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41.24. pg_proc

The catalog pg_proc stores information about functions (or procedures). See CREATE FUNCTION and Section 31.3 for more information.

The table contains data for aggregate functions as well as plain functions. If proisagg is true, there should be a matching row in pg_aggregate.

Table 41-24. pg_proc Columns

Name Type References Description
proname name   Name of the function
pronamespace oid pg_namespace.oid The OID of the namespace that contains this function
proowner int4 pg_shadow.usesysid Owner of the function
prolang oid pg_language.oid Implementation language or call interface of this function
proisagg bool   Function is an aggregate function
prosecdef bool   Function is a security definer (i.e., a "setuid" function)
proisstrict bool   Function returns null if any call argument is null. In that case the function won't actually be called at all. Functions that are not "strict" must be prepared to handle null inputs.
proretset bool   Function returns a set (i.e., multiple values of the specified data type)
provolatile char   provolatile tells whether the function's result depends only on its input arguments, or is affected by outside factors. It is i for "immutable" functions, which always deliver the same result for the same inputs. It is s for "stable" functions, whose results (for fixed inputs) do not change within a scan. It is v for "volatile" functions, whose results may change at any time. (Use v also for functions with side-effects, so that calls to them cannot get optimized away.)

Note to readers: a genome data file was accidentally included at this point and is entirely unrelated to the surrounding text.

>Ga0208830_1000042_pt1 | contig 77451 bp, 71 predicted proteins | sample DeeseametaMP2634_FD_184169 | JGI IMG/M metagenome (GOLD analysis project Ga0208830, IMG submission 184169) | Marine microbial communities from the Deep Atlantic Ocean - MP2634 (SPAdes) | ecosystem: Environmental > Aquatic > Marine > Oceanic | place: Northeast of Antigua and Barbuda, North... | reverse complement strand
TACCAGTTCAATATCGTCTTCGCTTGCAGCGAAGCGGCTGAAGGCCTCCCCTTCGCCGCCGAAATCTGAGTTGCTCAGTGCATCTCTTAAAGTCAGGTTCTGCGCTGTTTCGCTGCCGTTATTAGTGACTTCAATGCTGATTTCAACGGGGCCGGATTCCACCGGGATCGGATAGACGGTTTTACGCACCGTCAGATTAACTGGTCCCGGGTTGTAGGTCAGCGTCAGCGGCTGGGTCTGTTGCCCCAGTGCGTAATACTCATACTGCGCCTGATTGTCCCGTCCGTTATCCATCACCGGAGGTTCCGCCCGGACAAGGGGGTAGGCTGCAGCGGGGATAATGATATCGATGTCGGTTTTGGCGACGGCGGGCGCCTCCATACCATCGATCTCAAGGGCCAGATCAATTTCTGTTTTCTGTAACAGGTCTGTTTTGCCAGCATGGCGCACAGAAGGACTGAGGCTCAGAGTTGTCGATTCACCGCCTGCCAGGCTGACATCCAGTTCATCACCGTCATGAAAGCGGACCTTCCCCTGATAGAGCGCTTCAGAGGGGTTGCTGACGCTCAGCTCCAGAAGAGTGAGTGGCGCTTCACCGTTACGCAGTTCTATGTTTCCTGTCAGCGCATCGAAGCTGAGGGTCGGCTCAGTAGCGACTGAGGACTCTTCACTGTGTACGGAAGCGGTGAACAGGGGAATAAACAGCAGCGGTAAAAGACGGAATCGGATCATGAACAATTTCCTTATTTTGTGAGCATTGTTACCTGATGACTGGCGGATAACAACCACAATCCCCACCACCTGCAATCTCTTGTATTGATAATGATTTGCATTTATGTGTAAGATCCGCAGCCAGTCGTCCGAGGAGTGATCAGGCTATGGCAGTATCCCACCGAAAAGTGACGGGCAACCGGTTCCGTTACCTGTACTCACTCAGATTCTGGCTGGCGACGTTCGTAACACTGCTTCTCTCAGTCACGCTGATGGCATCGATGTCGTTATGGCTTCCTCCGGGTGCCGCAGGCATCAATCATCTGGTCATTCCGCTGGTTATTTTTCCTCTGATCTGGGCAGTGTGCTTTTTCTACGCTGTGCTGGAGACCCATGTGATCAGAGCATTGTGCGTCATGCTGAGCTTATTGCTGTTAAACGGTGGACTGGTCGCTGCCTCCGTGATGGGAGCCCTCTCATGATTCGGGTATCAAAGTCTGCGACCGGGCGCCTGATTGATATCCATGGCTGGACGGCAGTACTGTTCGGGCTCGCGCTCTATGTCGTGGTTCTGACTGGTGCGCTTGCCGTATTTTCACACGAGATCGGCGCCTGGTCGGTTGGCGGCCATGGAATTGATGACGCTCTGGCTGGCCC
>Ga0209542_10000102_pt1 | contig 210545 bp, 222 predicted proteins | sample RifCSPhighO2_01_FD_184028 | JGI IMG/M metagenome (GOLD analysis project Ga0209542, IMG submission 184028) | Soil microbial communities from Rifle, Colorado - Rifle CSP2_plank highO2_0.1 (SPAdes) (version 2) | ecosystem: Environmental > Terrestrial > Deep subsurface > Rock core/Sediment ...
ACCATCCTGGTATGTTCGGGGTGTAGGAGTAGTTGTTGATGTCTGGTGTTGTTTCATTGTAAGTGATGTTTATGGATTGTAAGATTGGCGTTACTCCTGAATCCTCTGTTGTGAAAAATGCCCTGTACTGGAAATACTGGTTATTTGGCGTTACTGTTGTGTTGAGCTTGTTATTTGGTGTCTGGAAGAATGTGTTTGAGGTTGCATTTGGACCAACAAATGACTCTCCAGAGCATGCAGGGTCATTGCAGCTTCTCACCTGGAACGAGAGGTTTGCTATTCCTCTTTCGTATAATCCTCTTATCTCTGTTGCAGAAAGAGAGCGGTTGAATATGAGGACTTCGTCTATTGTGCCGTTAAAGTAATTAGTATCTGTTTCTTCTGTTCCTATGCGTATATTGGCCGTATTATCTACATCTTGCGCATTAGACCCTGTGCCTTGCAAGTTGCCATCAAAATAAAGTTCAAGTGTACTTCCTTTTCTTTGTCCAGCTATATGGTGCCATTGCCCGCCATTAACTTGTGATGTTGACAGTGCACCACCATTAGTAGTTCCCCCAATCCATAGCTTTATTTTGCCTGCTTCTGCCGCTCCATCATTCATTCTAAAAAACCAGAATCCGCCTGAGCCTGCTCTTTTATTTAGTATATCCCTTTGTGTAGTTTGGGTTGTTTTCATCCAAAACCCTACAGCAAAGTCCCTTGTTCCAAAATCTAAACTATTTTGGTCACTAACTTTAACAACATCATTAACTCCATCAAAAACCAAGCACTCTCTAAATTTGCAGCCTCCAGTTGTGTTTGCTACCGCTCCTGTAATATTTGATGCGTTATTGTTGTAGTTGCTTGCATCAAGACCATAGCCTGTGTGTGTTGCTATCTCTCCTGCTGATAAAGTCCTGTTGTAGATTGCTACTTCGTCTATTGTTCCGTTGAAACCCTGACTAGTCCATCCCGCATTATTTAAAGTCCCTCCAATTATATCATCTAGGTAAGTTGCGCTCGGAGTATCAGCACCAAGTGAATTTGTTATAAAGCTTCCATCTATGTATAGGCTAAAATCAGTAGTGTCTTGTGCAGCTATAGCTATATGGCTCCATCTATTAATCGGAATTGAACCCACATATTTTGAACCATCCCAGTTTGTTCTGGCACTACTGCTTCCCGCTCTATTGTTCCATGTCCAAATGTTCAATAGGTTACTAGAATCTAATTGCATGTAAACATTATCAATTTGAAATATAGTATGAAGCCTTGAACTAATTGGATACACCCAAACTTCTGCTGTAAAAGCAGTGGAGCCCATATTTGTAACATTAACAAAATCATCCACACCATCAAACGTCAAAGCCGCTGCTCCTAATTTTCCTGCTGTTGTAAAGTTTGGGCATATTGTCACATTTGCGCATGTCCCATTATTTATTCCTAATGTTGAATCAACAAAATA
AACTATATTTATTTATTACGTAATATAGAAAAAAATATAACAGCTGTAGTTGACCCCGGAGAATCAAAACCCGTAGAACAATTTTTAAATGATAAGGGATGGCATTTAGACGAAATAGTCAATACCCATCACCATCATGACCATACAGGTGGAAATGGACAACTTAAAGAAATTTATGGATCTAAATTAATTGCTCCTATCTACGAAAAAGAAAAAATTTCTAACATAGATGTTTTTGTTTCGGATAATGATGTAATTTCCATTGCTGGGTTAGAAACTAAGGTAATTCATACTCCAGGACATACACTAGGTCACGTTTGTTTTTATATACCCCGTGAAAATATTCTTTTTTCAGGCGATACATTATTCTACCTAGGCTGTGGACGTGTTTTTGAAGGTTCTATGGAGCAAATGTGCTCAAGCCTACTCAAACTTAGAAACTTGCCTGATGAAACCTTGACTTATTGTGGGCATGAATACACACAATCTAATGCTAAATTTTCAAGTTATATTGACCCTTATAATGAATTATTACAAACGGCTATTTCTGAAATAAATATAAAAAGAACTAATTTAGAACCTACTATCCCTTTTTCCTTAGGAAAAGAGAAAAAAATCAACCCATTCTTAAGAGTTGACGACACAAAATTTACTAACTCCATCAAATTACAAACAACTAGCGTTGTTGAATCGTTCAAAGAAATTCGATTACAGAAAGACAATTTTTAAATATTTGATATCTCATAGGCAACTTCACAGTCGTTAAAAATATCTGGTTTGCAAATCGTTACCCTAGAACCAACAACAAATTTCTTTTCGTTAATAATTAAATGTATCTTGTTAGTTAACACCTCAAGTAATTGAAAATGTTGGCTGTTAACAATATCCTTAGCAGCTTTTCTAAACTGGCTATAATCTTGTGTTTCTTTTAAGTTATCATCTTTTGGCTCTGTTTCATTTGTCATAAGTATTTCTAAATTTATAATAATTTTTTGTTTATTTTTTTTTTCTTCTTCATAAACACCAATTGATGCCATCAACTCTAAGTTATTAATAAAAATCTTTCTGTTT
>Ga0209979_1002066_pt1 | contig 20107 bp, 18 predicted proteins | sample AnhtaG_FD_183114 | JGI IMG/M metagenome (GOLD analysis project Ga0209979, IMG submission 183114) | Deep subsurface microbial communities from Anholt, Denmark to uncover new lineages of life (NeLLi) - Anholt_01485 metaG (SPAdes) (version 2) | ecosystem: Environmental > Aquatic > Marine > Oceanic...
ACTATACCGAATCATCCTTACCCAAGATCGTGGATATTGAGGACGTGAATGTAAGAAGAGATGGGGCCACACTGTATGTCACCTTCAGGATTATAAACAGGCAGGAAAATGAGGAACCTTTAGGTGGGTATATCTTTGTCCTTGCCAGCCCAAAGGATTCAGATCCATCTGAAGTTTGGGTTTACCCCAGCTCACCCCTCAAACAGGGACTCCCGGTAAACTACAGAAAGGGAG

pronargs int2   Number of arguments
prorettype oid pg_type.oid Data type of the return value
proargtypes oidvector pg_type.oid An array with the data types of the function arguments
proargnames text[]   An array with the names of the function arguments. Arguments without a name are set to empty strings in the array. If none of the arguments have a name, this field may be null.
prosrc text   This tells the function handler how to invoke the function. It might be the actual source code of the function for interpreted languages, a link symbol, a file name, or just about anything else, depending on the implementation language/call convention.
probin bytea   Additional information about how to invoke the function. Again, the interpretation is language-specific.
proacl aclitem[]   Access privileges; see GRANT and REVOKE for details.

For compiled functions, both built-in and dynamically loaded, prosrc contains the function's C-language name (link symbol). For all other currently-known language types, prosrc contains the function's source text. probin is unused except for dynamically-loaded C functions, for which it gives the name of the shared library file containing the function.